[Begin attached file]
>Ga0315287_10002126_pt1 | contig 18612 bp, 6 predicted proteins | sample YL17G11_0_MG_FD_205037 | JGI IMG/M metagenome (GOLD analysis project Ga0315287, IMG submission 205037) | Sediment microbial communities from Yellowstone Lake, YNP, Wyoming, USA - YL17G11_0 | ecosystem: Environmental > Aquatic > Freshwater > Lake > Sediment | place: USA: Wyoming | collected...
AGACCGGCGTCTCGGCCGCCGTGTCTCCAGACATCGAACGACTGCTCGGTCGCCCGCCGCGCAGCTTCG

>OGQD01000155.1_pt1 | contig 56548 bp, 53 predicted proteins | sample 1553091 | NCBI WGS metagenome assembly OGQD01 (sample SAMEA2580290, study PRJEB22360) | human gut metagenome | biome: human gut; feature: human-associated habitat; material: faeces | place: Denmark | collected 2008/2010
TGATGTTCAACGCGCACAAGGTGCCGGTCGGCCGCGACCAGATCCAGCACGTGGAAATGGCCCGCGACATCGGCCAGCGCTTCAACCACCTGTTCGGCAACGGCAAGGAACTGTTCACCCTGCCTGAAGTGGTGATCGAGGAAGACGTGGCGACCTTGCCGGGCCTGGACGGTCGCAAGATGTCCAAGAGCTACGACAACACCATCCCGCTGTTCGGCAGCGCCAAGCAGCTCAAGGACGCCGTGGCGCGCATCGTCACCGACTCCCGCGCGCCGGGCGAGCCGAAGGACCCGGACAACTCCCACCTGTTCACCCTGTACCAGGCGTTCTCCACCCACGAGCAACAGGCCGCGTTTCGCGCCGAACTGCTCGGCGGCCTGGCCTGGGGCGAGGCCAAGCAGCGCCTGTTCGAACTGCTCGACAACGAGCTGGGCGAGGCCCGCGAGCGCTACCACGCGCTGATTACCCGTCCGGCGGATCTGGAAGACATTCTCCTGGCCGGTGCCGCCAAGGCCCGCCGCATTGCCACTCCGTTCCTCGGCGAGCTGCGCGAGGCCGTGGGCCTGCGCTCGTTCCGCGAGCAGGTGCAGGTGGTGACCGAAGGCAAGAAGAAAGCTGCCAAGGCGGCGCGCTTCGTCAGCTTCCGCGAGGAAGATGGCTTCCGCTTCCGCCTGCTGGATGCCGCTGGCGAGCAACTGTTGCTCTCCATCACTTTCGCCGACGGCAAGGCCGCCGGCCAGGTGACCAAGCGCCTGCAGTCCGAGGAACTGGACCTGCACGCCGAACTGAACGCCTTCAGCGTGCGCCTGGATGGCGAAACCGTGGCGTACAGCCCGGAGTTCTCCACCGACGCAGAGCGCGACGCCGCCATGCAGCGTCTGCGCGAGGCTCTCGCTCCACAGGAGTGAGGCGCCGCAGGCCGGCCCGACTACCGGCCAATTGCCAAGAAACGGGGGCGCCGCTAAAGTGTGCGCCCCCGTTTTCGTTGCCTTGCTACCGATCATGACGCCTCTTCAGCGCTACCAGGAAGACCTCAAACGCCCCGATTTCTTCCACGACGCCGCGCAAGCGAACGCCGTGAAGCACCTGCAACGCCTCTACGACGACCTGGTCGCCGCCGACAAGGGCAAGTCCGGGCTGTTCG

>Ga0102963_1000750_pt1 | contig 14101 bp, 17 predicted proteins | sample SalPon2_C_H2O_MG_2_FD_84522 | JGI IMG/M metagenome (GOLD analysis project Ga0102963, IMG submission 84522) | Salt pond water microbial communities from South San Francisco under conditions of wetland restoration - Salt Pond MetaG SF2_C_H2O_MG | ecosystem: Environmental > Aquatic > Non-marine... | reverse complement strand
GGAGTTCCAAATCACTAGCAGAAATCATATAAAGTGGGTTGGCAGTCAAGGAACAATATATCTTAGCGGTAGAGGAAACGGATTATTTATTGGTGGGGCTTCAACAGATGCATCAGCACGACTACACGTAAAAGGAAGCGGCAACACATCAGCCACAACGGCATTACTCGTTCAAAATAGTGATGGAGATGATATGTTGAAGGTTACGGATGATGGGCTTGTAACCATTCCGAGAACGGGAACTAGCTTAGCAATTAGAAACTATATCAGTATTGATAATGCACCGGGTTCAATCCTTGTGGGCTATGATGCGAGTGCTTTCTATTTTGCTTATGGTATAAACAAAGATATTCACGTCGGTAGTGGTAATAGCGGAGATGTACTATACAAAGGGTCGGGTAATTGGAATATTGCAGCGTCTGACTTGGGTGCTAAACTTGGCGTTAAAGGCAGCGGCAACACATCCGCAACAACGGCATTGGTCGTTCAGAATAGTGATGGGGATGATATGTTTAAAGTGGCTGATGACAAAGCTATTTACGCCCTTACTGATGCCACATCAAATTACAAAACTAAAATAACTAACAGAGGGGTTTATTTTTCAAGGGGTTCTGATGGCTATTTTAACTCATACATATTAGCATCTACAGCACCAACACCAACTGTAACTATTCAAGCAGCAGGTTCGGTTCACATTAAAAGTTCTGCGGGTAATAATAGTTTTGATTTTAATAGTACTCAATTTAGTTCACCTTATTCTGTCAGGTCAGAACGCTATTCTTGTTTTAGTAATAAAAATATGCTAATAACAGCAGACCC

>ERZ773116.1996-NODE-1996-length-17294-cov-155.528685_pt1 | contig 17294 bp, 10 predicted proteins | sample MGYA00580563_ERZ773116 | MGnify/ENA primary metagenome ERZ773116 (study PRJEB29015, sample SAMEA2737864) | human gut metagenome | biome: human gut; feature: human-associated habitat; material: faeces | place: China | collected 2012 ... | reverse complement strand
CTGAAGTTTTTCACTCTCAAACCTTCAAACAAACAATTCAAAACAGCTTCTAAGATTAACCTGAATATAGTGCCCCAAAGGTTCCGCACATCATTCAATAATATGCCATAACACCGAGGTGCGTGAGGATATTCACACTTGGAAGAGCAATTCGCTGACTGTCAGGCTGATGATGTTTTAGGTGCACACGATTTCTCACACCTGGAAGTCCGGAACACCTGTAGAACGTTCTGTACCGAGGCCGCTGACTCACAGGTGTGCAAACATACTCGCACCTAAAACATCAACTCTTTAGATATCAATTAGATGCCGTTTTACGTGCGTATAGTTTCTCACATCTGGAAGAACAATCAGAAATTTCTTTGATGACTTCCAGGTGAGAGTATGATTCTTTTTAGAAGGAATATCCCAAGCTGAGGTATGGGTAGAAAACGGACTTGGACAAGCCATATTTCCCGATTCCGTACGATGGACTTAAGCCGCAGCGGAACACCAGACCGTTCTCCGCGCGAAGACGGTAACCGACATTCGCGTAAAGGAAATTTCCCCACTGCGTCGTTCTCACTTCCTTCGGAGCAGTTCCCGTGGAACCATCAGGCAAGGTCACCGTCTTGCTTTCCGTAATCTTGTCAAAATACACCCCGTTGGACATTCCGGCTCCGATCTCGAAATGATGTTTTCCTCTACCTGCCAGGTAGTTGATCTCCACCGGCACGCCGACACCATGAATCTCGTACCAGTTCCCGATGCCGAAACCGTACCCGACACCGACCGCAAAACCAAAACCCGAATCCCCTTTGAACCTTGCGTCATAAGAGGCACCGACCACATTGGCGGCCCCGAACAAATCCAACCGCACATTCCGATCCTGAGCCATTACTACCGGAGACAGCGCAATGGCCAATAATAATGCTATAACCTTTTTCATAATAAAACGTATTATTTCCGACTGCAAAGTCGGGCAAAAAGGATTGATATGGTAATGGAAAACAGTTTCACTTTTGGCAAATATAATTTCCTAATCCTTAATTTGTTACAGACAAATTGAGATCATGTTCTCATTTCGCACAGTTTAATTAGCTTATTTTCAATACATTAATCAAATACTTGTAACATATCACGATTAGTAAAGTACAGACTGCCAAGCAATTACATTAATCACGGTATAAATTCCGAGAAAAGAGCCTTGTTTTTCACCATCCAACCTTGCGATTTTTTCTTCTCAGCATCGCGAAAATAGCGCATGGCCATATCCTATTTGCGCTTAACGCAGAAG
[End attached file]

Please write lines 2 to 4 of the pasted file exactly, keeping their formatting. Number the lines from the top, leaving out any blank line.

AGACCGGCGTCTCGGCCGCCGTGTCTCCAGACATCGAACGACTGCTCGGTCGCCCGCCGCGCAGCTTCG

>OGQD01000155.1_pt1 | contig 56548 bp, 53 predicted proteins | sample 1553091 | NCBI WGS metagenome assembly OGQD01 (sample SAMEA2580290, study PRJEB22360) | human gut metagenome | biome: human gut; feature: human-associated habitat; material: faeces | place: Denmark | collected 2008/2010
TGATGTTCAACGCGCACAAGGTGCCGGTCGGCCGCGACCAGATCCAGCACGTGGAAATGGCCCGCGACATCGGCCAGCGCTTCAACCACCTGTTCGGCAACGGCAAGGAACTGTTCACCCTGCCTGAAGTGGTGATCGAGGAAGACGTGGCGACCTTGCCGGGCCTGGACGGTCGCAAGATGTCCAAGAGCTACGACAACACCATCCCGCTGTTCGGCAGCGCCAAGCAGCTCAAGGACGCCGTGGCGCGCATCGTCACCGACTCCCGCGCGCCGGGCGAGCCGAAGGACCCGGACAACTCCCACCTGTTCACCCTGTACCAGGCGTTCTCCACCCACGAGCAACAGGCCGCGTTTCGCGCCGAACTGCTCGGCGGCCTGGCCTGGGGCGAGGCCAAGCAGCGCCTGTTCGAACTGCTCGACAACGAGCTGGGCGAGGCCCGCGAGCGCTACCACGCGCTGATTACCCGTCCGGCGGATCTGGAAGACATTCTCCTGGCCGGTGCCGCCAAGGCCCGCCGCATTGCCACTCCGTTCCTCGGCGAGCTGCGCGAGGCCGTGGGCCTGCGCTCGTTCCGCGAGCAGGTGCAGGTGGTGACCGAAGGCAAGAAGAAAGCTGCCAAGGCGGCGCGCTTCGTCAGCTTCCGCGAGGAAGATGGCTTCCGCTTCCGCCTGCTGGATGCCGCTGGCGAGCAACTGTTGCTCTCCATCACTTTCGCCGACGGCAAGGCCGCCGGCCAGGTGACCAAGCGCCTGCAGTCCGAGGAACTGGACCTGCACGCCGAACTGAACGCCTTCAGCGTGCGCCTGGATGGCGAAACCGTGGCGTACAGCCCGGAGTTCTCCACCGACGCAGAGCGCGACGCCGCCATGCAGCGTCTGCGCGAGGCTCTCGCTCCACAGGAGTGAGGCGCCGCAGGCCGGCCCGACTACCGGCCAATTGCCAAGAAACGGGGGCGCCGCTAAAGTGTGCGCCCCCGTTTTCGTTGCCTTGCTACCGATCATGACGCCTCTTCAGCGCTACCAGGAAGACCTCAAACGCCCCGATTTCTTCCACGACGCCGCGCAAGCGAACGCCGTGAAGCACCTGCAACGCCTCTACGACGACCTGGTCGCCGCCGACAAGGGCAAGTCCGGGCTGTTCG